South Africa reported a one-day high of 4,966 new cases on Saturday and 46 deaths. Despite the increase, President Cyril Ramaphosa announced a further loosening of one of the world’s strictest lockdowns. Casinos, beauty salons, and sit-down restaurant service will be allowed to reopen.

In the United States, the virus appeared to be spreading across the west and south. Arizona reported 3,109 new infections, just short of Friday’s record, and 26 deaths. The state of Nevada also reported a new high of 445 cases.

In Europe, Germany reported 687 new cases, its highest one-day toll in a month, after earlier managing the outbreak better than other large European nations. Over 1,000 cases have been found at one meatpacking plant alone.

Spain dropped a 14-day quarantine requirement for British visitors effective Sunday. British travelers make up a large part of Spain’s vital tourism sector, which has been especially hard-hit.

British Prime Minister Boris Johnson’s government says it will announce next week whether Britain will ease social distancing rules that say people should remain 2 meters (6½ feet) apart.

Business groups are lobbying for the distance to be cut to 1 meter (3 feet) to make it easier to reopen pubs, restaurants and schools, but it could also lead to more infections.

Britain has Europe’s highest and the world’s third-highest official virus death toll at more than 42,500.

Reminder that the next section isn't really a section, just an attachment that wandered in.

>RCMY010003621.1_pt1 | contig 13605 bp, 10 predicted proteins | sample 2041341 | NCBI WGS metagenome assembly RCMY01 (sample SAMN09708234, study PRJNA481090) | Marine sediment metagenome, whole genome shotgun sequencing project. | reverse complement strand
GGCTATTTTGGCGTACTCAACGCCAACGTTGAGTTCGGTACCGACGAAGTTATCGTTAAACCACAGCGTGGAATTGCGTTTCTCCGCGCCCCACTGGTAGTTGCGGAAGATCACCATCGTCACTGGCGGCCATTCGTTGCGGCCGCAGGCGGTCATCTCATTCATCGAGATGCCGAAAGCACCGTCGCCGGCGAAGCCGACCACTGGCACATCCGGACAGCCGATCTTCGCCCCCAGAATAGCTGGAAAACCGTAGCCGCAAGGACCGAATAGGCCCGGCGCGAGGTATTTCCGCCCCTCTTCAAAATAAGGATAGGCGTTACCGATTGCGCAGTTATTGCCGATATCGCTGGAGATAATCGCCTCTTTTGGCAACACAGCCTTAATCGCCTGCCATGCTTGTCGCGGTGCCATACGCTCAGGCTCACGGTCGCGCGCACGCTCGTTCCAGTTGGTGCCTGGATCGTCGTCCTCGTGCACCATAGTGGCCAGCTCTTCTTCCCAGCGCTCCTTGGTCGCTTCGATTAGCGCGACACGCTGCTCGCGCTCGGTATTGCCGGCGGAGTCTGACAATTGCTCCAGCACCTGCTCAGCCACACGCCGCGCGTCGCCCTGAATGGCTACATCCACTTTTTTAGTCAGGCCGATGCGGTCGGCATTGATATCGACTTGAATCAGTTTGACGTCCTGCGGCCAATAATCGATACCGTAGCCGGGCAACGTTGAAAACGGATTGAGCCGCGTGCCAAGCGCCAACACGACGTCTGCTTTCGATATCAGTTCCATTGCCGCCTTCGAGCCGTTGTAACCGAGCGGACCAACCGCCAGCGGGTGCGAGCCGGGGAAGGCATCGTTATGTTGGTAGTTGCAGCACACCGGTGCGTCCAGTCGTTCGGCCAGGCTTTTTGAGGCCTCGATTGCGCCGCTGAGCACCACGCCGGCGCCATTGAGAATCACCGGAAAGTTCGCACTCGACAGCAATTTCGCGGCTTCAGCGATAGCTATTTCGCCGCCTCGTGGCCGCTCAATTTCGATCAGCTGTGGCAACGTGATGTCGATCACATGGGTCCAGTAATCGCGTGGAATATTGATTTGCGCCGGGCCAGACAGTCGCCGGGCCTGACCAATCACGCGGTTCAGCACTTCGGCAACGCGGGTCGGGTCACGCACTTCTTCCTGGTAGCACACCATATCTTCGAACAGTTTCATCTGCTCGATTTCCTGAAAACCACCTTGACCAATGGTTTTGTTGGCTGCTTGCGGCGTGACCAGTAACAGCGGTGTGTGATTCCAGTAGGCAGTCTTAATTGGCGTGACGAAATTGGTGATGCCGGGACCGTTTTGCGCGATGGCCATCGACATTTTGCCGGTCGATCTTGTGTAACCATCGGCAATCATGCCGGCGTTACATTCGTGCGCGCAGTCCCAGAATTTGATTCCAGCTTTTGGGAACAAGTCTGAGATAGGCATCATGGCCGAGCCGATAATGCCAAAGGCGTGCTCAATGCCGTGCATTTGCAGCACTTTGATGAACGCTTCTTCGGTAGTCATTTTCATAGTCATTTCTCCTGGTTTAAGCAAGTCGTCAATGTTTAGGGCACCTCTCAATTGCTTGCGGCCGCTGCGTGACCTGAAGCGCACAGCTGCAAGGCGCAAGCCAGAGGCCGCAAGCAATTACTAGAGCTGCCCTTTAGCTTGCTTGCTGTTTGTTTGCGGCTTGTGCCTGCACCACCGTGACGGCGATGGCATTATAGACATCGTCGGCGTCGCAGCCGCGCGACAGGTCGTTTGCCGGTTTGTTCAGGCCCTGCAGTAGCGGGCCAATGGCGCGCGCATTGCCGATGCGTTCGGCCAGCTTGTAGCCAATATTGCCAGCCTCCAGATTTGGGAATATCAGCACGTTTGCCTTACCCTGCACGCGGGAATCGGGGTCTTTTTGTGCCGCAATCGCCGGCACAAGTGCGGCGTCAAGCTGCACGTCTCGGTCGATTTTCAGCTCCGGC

In Asia, China and South Korea reported new coronavirus cases Sunday in outbreaks that threatened to set back their recoveries.

Chinese authorities reported 25 new confirmed cases — 22 in Beijing and three in neighboring Hebei province. They said 2.3 million people have been tested to contain the outbreak in the capital that has led to the closure of its biggest wholesale food market.

In South Korea, authorities reported 48 new cases. Half were in the capital, Seoul. Ten were in the central city of Daejong, suggesting the virus was spreading more widely as lockdown measures are relaxed.

The Beijing health commission gave no details of where the latest cases might have originated.

The Chinese capital’s biggest wholesale food market was closed June 13 after dozens of people who worked there tested positive.

The agency in charge of the Ming Tombs, a tourist site northwest of Beijing, said indoor areas will be closed as a safety precaution. Visitors are allowed in outdoor areas but are required to wear masks and be checked for fever.

In South Korea, nearly 200 infections have been traced to employees at a door-to-door sales company in Seoul and at least 70 infections have been linked to a table tennis club in Seoul. But South Korean officials are reluctant to enforce stronger social-distancing to avoid hurting the fragile economy.

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In the Middle East, the Palestinian Authority reimposed restrictions in the West Bank after 86 people tested positive on Saturday. Access to the city of Hebron was suspended and residents were put under a five-day curfew. Another city, Nablus, is to be isolated for two days.


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TAGS: COVID-19, Spain, Tourism, Trump